Shanghai village eyes maternal care for revitalization
Shanghai's rural villages are developing health care, homestay and tourism to revitalize the countryside and boost local incomes.
Tangwan Village in Luojing Town in the city's northern Baoshan District aims to create China's first "maternal and infant manor" to take care of new mothers during their monthlong "confinement period."
Villagers are being encouraged to convert their spare space into the confinement, or yuezi, centers.
Thirty such centers are expected to open by the end of year in Tangwan to attract new mothers from downtown to receive care while enjoying the fresh air and village life, said Yang Xin, director of Luojing.
New mothers taking a month of prescribed rest after birth is rooted in Chinese tradition. It’s called zuo yuezi, or “one-month sitting.”
Demand is outstripping supply.
According to the blueprint, the maternal manor in the countryside will serve 1,000 new mothers and their babies a year.
Over 5,000 young couples with newborn babies can take vacations and receive family education in the village.
Under the scheme, each household can receive about 100,000 yuan (US$14,773) a year by renting out their homes, Yang said. The total annual income for the village will reach 50 million yuan.
Tangwan has been listed as one of the city's nine "demonstration" villages to implement the central government's "rural revitalization" plan.
The national strategic program from 2018 to 2022 aims to promote revitalization of villages and speed up the modernization of agricultural and rural areas.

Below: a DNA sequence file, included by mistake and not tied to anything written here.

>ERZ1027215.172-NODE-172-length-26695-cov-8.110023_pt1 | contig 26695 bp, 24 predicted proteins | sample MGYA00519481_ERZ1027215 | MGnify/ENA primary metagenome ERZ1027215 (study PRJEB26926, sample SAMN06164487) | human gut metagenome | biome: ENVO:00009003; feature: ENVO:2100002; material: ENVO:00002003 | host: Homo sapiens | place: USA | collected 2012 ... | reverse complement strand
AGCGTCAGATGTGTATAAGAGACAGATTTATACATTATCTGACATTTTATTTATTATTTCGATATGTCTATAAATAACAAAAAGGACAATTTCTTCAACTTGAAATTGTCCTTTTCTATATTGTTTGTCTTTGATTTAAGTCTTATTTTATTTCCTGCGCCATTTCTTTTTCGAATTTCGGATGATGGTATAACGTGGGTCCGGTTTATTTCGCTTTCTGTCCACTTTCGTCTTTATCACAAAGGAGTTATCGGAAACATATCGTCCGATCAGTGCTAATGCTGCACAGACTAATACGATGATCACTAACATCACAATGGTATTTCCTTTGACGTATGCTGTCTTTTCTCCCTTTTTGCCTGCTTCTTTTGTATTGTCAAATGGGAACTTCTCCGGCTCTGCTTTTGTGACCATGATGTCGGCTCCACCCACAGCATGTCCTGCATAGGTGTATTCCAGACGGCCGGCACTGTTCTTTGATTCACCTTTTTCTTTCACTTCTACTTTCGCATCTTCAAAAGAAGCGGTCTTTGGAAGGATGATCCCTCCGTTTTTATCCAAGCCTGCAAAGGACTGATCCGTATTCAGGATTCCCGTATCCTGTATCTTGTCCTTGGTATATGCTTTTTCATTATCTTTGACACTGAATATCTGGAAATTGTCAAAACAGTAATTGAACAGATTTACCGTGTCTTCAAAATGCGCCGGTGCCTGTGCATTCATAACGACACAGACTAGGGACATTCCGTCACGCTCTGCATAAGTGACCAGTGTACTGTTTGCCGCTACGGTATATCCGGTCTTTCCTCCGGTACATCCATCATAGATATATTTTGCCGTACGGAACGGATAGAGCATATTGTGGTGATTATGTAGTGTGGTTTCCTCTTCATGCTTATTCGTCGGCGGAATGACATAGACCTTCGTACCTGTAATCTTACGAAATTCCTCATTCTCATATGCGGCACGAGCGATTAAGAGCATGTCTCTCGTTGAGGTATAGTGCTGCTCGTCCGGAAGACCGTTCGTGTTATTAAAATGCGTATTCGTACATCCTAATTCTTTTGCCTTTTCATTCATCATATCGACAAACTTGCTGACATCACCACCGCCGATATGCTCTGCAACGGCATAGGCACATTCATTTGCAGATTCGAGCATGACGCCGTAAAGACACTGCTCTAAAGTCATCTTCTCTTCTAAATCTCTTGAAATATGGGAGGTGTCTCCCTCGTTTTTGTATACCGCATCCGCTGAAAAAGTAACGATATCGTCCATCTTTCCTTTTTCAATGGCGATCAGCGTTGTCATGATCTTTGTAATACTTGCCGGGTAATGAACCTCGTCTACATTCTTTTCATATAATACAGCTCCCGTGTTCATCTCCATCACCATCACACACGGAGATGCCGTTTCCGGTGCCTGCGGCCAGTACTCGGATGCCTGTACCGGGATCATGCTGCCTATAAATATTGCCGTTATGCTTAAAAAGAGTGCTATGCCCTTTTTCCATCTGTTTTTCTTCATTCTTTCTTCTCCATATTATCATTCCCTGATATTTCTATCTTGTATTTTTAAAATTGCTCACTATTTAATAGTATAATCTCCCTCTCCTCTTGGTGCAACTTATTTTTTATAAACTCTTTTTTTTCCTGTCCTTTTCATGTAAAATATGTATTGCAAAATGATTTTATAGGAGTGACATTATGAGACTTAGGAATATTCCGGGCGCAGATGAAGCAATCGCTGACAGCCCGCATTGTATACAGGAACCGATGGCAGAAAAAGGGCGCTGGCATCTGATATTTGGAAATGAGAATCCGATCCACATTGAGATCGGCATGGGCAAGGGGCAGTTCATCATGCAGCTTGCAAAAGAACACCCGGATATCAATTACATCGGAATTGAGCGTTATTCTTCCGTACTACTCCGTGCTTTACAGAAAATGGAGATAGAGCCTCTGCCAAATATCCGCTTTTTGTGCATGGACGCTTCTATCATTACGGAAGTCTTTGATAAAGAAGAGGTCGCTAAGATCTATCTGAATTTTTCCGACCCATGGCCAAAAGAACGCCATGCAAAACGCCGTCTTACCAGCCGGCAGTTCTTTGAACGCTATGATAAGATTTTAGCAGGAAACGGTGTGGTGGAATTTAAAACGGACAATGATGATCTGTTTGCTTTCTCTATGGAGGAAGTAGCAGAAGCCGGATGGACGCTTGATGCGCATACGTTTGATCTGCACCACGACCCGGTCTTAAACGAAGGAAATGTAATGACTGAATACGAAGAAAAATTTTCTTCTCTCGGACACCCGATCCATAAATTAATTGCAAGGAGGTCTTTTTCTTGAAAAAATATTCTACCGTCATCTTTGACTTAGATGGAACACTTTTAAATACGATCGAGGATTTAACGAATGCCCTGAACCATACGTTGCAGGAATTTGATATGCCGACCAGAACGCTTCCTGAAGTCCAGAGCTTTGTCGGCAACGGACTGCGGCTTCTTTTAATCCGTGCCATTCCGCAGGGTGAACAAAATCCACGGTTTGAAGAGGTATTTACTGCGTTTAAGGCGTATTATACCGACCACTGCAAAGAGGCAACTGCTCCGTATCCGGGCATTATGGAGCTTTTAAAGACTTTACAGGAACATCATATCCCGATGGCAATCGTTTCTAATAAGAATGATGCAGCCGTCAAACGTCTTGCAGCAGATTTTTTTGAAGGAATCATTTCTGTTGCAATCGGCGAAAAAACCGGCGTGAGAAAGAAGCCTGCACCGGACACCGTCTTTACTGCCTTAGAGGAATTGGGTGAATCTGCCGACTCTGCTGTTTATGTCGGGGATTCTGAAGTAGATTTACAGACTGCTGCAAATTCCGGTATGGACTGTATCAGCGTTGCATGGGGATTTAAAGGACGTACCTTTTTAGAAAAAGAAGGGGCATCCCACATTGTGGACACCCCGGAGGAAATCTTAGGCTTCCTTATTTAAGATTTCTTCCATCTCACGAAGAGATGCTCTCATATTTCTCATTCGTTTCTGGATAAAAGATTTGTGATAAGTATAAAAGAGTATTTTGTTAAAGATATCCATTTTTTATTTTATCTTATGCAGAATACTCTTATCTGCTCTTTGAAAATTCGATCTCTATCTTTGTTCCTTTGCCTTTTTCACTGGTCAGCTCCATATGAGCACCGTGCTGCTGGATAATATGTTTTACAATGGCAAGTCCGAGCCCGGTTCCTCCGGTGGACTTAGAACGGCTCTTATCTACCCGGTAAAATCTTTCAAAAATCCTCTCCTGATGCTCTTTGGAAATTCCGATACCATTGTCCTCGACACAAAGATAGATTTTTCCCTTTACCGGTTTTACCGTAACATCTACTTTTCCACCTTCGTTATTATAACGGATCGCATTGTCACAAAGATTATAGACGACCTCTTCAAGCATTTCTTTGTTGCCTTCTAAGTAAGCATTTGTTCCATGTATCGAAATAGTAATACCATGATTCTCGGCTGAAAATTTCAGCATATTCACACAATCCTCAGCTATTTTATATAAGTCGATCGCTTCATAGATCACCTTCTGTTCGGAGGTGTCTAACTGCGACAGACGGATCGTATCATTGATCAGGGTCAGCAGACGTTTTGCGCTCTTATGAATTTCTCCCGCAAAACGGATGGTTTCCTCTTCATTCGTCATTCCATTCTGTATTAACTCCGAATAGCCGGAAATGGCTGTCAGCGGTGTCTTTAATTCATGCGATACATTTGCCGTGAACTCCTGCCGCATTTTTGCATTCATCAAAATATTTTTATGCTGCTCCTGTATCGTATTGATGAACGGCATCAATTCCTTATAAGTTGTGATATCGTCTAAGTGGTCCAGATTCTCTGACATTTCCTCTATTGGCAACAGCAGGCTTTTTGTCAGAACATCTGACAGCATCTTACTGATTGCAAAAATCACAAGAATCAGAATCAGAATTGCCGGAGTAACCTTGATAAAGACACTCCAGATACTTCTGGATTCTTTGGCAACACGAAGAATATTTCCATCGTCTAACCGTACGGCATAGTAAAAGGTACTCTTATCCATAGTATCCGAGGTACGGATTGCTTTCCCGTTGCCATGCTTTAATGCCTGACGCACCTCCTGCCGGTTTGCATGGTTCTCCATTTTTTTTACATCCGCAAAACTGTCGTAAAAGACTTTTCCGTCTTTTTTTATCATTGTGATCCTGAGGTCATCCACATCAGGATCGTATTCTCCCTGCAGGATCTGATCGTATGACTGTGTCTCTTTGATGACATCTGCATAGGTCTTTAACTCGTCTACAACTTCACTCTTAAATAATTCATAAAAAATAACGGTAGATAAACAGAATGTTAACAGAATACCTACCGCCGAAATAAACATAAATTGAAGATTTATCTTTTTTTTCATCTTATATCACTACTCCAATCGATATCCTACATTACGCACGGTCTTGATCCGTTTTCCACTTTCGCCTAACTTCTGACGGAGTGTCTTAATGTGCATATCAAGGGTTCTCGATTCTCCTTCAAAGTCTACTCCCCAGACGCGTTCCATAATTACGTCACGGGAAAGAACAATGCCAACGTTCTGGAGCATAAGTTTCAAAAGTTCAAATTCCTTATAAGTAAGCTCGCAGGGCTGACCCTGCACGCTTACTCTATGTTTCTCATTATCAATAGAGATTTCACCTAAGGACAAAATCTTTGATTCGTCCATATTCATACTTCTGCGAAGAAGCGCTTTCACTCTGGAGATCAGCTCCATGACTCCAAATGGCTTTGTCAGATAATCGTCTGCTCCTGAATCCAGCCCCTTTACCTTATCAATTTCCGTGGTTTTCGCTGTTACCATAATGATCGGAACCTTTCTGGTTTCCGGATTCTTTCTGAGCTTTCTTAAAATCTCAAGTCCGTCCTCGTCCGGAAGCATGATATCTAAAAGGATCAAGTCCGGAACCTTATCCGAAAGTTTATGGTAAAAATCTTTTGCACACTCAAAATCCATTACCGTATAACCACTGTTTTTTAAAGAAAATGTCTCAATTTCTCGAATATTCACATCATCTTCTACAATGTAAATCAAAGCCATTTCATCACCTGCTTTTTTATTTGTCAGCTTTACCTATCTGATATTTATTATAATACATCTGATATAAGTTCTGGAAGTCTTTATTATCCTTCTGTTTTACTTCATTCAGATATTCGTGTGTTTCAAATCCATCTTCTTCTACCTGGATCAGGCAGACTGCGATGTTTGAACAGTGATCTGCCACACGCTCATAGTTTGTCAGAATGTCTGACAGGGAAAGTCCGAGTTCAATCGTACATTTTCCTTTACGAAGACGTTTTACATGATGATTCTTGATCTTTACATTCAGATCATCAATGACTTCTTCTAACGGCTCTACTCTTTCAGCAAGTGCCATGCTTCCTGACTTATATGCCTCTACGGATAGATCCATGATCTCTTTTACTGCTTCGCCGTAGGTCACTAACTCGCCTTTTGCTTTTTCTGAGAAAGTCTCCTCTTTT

The village near the mouth of the Yangtze River features vast and fertile farmlands, forests, ponds and 20 rivers.
The rice it produces has won major awards for six consecutive years.
About 400 villagers live in the idyllic countryside, a typical and well-preserved Jiangnan — the region south of the Yangtze River — watertown, said Qiao Wenying, Party secretary of Tangwan.
The village used to have 15 furniture and plastic factories which have closed due to pollution problems.
So it now focuses on an environment-friendly economy, said Qiao.
An industrial chain on the maternal and infant care has also been planned. Companies on milk ponder, infant clothes and baby photography are under negotiation to base in the village. A training center for maternity matron, or yuesao in Chinese, has also been planned to train villagers and nearby inhabitants into professional babysitters.
Villagers are also encouraged to convert their houses into homestay and "agritainment" sites. Wang Lili, a 30-year-old villager in Tangwan has opened the first of such homestay programs in the village after redecorating her ancestral house.
"The business is gradually growing as more citizens in downtown would like to drive north to the countryside for their short vocations," Wang said.
Furthermore, the village has planned a garden featuring over 100 species of daylilies which is correlated to filial piety in traditional Chinese culture. The garden covering some 60,000 square meters is expected to attract tourists from the Yangtze River Delta region during its bloom period in May and June.
A firefly ecologic park will also be built to lure local children and their parents. Some villagers' houses will be converted into education and cultivation centers on firefly under the cooperation with the College of Plant Science & Technology at Huazhong Agricultural University.
Elsewhere in the city's outskirt, several villages in Fengxian District are also converting residential houses, farmland and construction land into commercial property for business use, agricultural parks, homestay and tourism projects.
With the help of the national initiative, Fengxian aims to increase the average income of its residents by at least 10 percent by 2020. Over 50 “beautiful villages” will be developed there by then, said Gu Yaoming, deputy director of Fengxian.